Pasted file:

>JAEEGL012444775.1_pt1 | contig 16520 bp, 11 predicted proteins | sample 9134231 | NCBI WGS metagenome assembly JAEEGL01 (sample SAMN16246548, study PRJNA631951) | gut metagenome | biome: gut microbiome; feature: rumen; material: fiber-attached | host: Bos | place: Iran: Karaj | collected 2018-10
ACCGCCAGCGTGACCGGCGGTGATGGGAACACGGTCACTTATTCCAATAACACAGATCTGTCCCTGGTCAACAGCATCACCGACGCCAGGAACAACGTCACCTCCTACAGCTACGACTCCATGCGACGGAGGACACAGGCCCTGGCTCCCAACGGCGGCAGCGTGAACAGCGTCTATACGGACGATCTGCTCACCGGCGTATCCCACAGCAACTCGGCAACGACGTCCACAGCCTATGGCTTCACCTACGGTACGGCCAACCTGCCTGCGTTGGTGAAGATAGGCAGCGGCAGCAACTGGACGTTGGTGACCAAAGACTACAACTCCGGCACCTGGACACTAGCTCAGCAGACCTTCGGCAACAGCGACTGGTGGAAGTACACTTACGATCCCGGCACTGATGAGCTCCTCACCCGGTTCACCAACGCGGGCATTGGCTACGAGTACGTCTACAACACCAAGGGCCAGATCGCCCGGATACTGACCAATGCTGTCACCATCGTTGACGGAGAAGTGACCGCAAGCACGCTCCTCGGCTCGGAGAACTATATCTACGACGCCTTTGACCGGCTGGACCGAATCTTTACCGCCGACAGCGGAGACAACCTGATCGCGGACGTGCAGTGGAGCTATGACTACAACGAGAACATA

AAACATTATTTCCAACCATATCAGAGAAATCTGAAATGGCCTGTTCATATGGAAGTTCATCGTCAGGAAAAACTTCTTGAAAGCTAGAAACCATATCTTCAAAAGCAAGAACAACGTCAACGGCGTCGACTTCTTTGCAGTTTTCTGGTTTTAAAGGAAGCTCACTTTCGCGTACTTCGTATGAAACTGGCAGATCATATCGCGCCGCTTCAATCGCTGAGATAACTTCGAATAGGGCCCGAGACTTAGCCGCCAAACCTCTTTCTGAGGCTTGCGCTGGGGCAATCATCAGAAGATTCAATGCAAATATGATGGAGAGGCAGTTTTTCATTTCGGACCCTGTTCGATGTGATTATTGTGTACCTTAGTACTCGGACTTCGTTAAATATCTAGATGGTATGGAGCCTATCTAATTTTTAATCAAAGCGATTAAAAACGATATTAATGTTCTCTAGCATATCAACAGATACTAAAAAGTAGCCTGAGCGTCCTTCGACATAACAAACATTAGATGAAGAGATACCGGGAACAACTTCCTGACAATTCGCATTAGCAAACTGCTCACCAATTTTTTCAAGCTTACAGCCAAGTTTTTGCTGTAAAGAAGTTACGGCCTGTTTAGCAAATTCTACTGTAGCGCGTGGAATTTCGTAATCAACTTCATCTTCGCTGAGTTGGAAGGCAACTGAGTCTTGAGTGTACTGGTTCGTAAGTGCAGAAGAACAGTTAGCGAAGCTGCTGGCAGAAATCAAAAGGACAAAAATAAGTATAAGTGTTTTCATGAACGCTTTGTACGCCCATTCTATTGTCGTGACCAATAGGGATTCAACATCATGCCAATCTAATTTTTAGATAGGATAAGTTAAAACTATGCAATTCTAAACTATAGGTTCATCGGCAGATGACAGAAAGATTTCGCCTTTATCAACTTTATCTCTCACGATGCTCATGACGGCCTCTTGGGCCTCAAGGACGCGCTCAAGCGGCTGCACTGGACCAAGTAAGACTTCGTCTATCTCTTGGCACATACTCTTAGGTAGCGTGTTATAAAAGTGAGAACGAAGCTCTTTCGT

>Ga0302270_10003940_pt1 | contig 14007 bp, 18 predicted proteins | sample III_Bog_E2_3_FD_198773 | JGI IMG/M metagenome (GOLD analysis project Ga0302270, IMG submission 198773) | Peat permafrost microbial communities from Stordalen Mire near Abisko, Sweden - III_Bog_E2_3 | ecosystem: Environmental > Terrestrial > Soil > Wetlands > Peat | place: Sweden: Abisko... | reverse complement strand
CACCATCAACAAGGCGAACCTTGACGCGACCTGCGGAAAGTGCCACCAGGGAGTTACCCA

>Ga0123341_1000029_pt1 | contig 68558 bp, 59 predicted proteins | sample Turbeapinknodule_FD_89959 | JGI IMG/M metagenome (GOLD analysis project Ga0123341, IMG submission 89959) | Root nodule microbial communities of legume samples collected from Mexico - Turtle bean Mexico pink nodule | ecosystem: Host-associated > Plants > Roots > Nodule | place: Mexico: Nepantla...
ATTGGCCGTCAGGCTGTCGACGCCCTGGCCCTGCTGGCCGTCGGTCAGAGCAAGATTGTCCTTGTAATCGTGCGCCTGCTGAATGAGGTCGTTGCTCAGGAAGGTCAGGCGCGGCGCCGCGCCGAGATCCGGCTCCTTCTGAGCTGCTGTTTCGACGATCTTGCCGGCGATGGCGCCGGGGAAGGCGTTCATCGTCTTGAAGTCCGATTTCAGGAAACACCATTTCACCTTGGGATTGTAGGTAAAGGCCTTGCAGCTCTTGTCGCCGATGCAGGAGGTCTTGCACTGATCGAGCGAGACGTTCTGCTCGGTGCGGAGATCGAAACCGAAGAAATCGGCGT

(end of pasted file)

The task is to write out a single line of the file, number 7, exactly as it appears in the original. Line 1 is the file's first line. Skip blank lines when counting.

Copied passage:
ATTGGCCGTCAGGCTGTCGACGCCCTGGCCCTGCTGGCCGTCGGTCAGAGCAAGATTGTCCTTGTAATCGTGCGCCTGCTGAATGAGGTCGTTGCTCAGGAAGGTCAGGCGCGGCGCCGCGCCGAGATCCGGCTCCTTCTGAGCTGCTGTTTCGACGATCTTGCCGGCGATGGCGCCGGGGAAGGCGTTCATCGTCTTGAAGTCCGATTTCAGGAAACACCATTTCACCTTGGGATTGTAGGTAAAGGCCTTGCAGCTCTTGTCGCCGATGCAGGAGGTCTTGCACTGATCGAGCGAGACGTTCTGCTCGGTGCGGAGATCGAAACCGAAGAAATCGGCGT